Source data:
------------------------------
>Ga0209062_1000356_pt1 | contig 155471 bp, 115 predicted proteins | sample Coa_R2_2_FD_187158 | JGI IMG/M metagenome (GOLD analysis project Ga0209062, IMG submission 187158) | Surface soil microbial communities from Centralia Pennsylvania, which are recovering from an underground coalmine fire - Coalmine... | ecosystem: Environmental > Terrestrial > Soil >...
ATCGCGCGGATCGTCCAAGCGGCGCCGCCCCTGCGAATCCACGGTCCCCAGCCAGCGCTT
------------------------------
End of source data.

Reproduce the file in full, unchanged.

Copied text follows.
>Ga0209062_1000356_pt1 | contig 155471 bp, 115 predicted proteins | sample Coa_R2_2_FD_187158 | JGI IMG/M metagenome (GOLD analysis project Ga0209062, IMG submission 187158) | Surface soil microbial communities from Centralia Pennsylvania, which are recovering from an underground coalmine fire - Coalmine... | ecosystem: Environmental > Terrestrial > Soil >...
ATCGCGCGGATCGTCCAAGCGGCGCCGCCCCTGCGAATCCACGGTCCCCAGCCAGCGCTT